Twenty years after the signing of the Comprehensive Nuclear-Test-Ban Treaty (ctbt) and creation of its accompanying organization, the Comprehensive Nuclear-Test-Ban Treaty Organization (ctbto), the ctbt remains extremely relevant in the context of nuclear proliferation, deterrence, testing, and more. Yet challenges also remain that impede the ratification of the treaty and its entry into force. On Thursday, May 19, 2016, the American Academy invites you to participate in a discussion on nuclear testing and the prospects of the ratification of the Comprehensive Nuclear-Test-Ban Treaty. Participants at the University of Chicago will watch a livestream of a panel discussion held at the American Academy's headquarters in Cambridge, MA, featuring the speakers listed below. Following the panel discussion, Rachel Bronson will moderate a dynamic discussion at the University of Chicago.

Lassina Zerbo
Executive Secretary, Preparatory Commission for the Comprehensive Nuclear-Test-Ban Treaty Organization

Rose E. Gottemoeller
Under Secretary for Arms Control and International Security, U.S. Department of State

Robert Rosner
William E. Wrather Distinguished Service Professor in the Departments of Astronomy & Astrophysics and Physics, and the Enrico Fermi Institute and the Harris School of Public Policy Studies, University of Chicago

Siegfried Hecker
Senior Fellow, Freeman Spogli Institute for International Studies; Research Professor of Management Science and Engineering, Stanford University

Arun Rath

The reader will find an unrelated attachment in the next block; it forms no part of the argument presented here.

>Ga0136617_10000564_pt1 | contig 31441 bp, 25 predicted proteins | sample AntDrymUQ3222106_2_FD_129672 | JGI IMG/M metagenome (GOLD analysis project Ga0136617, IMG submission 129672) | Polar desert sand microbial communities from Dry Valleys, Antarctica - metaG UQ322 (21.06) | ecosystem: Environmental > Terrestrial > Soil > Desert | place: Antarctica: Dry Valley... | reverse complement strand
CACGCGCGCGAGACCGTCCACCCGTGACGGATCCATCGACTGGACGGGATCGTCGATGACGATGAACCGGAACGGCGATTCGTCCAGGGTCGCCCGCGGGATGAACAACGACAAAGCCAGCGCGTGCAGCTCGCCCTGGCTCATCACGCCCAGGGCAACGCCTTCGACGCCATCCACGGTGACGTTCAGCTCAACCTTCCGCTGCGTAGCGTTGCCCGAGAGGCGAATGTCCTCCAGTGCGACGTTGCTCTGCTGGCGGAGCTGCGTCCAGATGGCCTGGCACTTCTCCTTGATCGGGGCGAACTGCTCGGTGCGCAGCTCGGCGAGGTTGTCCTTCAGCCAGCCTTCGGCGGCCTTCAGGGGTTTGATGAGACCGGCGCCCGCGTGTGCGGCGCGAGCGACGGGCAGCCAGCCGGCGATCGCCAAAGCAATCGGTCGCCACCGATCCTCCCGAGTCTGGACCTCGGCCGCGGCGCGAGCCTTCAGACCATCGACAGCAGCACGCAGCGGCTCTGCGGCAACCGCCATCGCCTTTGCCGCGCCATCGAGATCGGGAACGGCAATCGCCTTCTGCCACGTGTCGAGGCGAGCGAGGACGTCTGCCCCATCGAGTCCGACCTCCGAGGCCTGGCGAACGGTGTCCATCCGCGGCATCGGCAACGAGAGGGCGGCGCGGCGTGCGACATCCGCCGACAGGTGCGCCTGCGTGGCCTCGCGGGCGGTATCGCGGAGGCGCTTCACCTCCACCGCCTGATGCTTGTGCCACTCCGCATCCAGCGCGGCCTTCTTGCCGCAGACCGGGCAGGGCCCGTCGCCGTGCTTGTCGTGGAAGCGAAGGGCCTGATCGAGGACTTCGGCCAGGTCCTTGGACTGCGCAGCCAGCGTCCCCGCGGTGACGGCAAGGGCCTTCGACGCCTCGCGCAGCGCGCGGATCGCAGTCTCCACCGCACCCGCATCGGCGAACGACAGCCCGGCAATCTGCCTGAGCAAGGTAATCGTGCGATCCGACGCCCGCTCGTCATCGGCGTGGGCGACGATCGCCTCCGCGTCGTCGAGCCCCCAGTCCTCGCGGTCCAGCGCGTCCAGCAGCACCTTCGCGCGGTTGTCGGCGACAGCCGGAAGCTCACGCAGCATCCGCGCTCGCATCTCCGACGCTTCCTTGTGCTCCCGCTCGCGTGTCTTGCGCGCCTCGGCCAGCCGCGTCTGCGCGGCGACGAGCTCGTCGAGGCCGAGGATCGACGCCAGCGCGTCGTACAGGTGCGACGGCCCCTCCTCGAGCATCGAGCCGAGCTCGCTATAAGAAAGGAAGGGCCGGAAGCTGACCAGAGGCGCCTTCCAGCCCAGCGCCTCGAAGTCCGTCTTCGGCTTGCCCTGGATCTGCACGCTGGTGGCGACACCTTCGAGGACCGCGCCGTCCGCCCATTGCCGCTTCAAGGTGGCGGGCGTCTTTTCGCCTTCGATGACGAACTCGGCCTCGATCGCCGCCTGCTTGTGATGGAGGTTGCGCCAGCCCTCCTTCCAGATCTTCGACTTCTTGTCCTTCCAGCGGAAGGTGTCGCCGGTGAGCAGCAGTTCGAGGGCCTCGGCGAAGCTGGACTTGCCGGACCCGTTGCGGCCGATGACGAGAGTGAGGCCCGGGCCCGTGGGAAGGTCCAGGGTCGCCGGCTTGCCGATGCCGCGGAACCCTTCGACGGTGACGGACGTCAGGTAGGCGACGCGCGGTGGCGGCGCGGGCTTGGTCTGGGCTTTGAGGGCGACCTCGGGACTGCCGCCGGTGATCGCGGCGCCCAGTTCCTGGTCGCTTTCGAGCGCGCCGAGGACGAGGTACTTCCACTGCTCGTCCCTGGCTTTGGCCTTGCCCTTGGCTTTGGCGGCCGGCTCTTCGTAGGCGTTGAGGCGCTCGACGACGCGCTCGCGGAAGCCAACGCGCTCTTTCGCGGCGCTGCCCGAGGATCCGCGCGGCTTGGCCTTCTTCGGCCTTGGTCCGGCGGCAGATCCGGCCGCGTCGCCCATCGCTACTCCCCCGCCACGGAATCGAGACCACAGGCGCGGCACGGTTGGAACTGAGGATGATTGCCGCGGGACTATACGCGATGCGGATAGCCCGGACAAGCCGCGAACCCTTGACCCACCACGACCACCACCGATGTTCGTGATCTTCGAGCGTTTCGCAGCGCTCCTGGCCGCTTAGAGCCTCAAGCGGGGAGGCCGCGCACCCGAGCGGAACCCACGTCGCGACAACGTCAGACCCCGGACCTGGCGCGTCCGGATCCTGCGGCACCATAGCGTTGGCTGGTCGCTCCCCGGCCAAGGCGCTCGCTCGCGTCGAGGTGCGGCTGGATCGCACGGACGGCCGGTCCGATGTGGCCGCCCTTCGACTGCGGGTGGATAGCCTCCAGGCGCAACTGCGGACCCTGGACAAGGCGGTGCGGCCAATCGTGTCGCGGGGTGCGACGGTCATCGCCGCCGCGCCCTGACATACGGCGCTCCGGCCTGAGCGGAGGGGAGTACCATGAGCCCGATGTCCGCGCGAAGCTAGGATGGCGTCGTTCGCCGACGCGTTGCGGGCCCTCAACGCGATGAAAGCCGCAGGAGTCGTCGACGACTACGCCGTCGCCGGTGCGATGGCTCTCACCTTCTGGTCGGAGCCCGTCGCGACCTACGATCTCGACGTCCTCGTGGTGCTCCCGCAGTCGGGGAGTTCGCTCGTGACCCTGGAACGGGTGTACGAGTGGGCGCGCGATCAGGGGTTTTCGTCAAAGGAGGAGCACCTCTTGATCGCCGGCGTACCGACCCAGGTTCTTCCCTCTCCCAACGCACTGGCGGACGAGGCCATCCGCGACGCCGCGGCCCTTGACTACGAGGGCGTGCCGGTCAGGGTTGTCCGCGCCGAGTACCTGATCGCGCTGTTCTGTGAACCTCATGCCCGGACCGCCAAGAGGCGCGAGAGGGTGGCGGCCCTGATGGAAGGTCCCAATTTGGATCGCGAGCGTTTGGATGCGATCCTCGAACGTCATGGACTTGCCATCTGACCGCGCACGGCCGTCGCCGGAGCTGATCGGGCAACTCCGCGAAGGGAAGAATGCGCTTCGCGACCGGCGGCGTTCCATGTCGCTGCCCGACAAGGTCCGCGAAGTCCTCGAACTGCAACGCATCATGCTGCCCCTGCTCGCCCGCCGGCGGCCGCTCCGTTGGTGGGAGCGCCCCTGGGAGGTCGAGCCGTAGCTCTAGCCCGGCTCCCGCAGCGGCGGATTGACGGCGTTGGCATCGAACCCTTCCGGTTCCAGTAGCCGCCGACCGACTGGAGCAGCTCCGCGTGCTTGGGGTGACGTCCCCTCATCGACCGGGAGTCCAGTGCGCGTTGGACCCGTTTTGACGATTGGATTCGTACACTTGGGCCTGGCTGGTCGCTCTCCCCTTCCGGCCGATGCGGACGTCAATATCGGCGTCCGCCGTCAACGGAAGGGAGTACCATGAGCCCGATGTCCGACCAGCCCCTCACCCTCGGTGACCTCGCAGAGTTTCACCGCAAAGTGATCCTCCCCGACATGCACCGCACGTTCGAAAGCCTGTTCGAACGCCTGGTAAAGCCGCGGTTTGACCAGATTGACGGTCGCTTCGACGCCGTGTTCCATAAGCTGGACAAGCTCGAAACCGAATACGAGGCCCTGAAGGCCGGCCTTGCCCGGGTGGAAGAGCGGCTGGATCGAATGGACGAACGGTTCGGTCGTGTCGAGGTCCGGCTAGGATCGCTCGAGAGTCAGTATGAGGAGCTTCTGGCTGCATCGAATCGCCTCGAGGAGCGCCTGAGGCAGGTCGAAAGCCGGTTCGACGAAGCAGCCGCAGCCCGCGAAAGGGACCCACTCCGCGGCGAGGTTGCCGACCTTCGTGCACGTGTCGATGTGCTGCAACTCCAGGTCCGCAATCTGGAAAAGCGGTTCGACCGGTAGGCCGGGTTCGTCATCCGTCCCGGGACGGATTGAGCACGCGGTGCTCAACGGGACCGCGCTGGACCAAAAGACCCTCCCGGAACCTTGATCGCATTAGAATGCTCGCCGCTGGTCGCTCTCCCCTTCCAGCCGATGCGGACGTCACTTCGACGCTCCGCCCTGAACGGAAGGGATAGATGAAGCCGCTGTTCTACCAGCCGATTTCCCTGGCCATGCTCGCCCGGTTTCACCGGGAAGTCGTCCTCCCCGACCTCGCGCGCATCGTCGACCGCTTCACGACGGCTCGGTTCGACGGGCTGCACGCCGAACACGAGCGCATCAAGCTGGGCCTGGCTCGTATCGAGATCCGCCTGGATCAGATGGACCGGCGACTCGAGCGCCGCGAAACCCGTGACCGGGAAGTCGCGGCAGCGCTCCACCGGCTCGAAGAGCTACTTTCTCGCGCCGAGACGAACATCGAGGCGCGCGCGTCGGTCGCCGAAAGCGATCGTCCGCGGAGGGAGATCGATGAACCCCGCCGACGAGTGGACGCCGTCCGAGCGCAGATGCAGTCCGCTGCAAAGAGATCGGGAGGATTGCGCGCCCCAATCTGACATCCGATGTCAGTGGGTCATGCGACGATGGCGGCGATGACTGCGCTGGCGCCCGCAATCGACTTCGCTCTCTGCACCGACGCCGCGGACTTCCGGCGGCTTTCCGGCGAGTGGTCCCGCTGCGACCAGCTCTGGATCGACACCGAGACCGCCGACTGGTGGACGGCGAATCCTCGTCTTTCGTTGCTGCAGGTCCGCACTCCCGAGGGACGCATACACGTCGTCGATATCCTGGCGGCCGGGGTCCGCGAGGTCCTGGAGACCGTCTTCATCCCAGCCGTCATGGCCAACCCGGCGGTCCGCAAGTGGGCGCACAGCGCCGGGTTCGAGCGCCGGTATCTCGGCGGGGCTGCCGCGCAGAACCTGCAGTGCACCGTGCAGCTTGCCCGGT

Correspondent, npr and wgbh

Rachel Bronson
Executive Director & Publisher Bulletin of the Atomic Scientists Featuring

Joan Schmelz, Acting Director of Arecibo Observatory and Director of the Solar Physics Lab at the University of Memphis, "Unconscious Bias in Hiring, Promotions, and Tenure"
May 20, 2016 | KPTC 120 | 2:30 PM
We all have biases, and we are (for the most part) unaware of them. Unconscious bias is NOT prejudice. In fact, men and women both unconsciously devalue the contributions of women. This can have a detrimental effect on grant proposals, job applications, and performance reviews. For example, when evaluating identical application packages, male and female university psychology professors preferred 2:1 to hire "Brian" over "Karen" as an assistant professor. When evaluating a more experienced record, at the point of promotion to tenure, reservations were expressed four times more often about "Karen" than about "Brian." This unconscious bias has a repeated negative effect on "Karen's" career. In this talk, I will introduce the concept of unconscious bias, review the studies that uncovered it, and give recommendations on how to address it. The process of eliminating unconscious bias begins with awareness, then moves to policy and practice, and ends with accountability.

Spring 2016 Postdocs Symposium
May 27, 2016 | ERC 401 | 9:20 AM
9:20 - 9:50
Coffee/Breakfast
9:50 - 10:15
Christopher Sheehy - "Delensing BICEP/Keck data with SPTpol and CIB"
10:15 - 10:40
Ben Farr - "Characterization of GW transients in Advanced LIGO"
10:40 - 11:00
Coffee Break
11:00 - 11:25
Jason Henning - "CMB Polarization from the 500 Square-Degree SPTpol Survey"